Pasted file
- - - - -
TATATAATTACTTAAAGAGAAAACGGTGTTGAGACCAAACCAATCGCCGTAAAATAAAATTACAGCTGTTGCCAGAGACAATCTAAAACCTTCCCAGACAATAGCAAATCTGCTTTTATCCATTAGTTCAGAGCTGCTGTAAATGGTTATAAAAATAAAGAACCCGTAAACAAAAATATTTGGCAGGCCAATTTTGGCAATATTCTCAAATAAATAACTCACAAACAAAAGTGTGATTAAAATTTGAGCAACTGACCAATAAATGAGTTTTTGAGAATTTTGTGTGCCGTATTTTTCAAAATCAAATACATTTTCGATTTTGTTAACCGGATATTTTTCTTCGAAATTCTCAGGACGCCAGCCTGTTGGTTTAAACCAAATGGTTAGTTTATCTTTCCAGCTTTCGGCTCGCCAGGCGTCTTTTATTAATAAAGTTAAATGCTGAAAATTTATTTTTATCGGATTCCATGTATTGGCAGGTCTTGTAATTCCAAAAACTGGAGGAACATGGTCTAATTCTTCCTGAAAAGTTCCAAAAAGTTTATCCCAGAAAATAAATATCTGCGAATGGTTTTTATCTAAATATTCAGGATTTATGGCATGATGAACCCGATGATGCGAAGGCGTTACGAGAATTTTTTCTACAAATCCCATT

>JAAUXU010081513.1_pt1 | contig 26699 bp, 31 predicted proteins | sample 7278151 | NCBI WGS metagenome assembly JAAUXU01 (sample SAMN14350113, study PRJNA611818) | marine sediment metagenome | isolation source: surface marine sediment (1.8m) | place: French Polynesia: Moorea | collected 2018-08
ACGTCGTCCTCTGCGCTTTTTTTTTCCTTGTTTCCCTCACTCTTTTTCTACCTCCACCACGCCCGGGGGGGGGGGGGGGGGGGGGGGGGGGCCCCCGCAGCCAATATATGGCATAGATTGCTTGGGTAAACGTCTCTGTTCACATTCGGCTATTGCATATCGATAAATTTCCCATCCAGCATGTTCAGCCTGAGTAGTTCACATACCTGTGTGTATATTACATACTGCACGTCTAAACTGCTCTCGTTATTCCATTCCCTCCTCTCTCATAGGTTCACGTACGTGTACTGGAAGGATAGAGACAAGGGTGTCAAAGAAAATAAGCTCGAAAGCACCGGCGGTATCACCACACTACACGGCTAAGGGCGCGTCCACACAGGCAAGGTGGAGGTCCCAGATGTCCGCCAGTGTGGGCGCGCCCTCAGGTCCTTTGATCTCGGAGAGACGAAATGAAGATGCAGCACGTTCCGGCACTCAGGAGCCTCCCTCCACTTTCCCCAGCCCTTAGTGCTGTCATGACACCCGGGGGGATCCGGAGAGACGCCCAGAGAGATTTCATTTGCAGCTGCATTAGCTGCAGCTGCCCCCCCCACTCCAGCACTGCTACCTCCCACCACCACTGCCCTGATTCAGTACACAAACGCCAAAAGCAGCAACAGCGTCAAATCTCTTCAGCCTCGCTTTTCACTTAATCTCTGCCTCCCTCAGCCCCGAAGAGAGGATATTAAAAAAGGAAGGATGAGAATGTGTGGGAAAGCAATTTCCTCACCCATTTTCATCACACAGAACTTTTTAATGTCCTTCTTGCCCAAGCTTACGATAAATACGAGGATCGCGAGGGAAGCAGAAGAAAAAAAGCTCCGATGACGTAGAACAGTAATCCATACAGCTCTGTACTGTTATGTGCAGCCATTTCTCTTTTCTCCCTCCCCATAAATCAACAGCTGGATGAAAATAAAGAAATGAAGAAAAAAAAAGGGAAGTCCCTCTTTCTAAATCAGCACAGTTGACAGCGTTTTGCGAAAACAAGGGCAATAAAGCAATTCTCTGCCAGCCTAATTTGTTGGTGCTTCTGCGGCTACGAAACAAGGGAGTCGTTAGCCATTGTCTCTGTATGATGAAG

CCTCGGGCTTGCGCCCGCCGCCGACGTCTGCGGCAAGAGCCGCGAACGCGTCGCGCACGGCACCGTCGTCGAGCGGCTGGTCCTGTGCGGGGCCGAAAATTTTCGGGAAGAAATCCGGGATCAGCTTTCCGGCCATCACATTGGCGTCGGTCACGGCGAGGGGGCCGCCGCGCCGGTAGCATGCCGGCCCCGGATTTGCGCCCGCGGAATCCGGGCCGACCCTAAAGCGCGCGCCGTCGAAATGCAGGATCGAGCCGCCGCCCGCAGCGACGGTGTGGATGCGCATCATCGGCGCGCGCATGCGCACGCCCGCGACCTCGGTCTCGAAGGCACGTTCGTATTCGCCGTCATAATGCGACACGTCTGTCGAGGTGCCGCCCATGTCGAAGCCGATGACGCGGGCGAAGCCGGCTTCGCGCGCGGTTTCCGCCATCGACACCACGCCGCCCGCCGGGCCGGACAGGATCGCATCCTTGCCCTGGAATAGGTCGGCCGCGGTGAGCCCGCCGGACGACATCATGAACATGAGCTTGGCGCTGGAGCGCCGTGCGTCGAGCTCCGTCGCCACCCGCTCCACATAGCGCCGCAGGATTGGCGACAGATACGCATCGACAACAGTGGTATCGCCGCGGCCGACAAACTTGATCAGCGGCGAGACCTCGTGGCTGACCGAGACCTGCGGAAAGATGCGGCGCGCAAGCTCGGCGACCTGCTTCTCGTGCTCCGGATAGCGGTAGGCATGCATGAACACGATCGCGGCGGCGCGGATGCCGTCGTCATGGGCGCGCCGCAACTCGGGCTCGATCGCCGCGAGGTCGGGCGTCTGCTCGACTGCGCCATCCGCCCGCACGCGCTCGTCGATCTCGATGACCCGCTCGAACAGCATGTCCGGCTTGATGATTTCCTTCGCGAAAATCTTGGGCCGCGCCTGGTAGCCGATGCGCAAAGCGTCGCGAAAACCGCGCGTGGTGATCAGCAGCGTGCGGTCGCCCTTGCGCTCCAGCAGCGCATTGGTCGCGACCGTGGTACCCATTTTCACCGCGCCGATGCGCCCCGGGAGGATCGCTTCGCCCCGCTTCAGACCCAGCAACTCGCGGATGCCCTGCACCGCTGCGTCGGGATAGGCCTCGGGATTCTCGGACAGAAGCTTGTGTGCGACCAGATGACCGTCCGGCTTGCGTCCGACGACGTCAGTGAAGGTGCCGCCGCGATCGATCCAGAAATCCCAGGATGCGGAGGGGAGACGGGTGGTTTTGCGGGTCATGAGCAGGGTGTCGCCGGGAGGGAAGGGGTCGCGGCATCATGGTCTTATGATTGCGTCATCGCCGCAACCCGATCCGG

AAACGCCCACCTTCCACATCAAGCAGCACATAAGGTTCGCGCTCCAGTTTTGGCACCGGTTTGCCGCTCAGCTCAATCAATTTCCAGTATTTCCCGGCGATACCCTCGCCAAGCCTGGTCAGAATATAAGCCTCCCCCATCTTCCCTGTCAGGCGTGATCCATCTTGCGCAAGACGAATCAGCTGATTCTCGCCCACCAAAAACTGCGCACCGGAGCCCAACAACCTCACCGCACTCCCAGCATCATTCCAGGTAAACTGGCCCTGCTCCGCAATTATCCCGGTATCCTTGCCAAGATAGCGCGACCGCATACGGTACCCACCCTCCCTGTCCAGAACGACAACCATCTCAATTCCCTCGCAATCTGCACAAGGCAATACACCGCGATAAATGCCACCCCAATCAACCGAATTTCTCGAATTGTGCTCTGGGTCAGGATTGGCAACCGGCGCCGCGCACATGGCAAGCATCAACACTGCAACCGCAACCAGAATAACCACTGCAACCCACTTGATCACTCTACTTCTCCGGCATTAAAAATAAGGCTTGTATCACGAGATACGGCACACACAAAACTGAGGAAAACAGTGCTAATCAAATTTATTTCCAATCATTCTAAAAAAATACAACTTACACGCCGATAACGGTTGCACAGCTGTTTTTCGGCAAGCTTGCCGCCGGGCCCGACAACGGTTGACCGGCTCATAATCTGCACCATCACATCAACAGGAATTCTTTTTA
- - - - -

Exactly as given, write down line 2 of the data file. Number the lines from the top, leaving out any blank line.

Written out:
>JAAUXU010081513.1_pt1 | contig 26699 bp, 31 predicted proteins | sample 7278151 | NCBI WGS metagenome assembly JAAUXU01 (sample SAMN14350113, study PRJNA611818) | marine sediment metagenome | isolation source: surface marine sediment (1.8m) | place: French Polynesia: Moorea | collected 2018-08